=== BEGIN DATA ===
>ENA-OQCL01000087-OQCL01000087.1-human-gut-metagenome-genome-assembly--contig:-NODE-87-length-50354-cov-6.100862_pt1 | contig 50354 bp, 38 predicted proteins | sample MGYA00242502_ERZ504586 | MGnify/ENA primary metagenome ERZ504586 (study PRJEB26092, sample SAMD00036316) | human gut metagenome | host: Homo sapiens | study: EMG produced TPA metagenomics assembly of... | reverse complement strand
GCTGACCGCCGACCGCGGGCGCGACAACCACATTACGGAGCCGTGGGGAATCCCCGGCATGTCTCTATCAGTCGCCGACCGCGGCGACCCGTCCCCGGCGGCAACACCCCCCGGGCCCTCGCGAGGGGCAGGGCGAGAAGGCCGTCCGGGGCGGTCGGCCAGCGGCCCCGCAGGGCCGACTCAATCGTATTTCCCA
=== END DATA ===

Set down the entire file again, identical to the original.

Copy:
>ENA-OQCL01000087-OQCL01000087.1-human-gut-metagenome-genome-assembly--contig:-NODE-87-length-50354-cov-6.100862_pt1 | contig 50354 bp, 38 predicted proteins | sample MGYA00242502_ERZ504586 | MGnify/ENA primary metagenome ERZ504586 (study PRJEB26092, sample SAMD00036316) | human gut metagenome | host: Homo sapiens | study: EMG produced TPA metagenomics assembly of... | reverse complement strand
GCTGACCGCCGACCGCGGGCGCGACAACCACATTACGGAGCCGTGGGGAATCCCCGGCATGTCTCTATCAGTCGCCGACCGCGGCGACCCGTCCCCGGCGGCAACACCCCCCGGGCCCTCGCGAGGGGCAGGGCGAGAAGGCCGTCCGGGGCGGTCGGCCAGCGGCCCCGCAGGGCCGACTCAATCGTATTTCCCA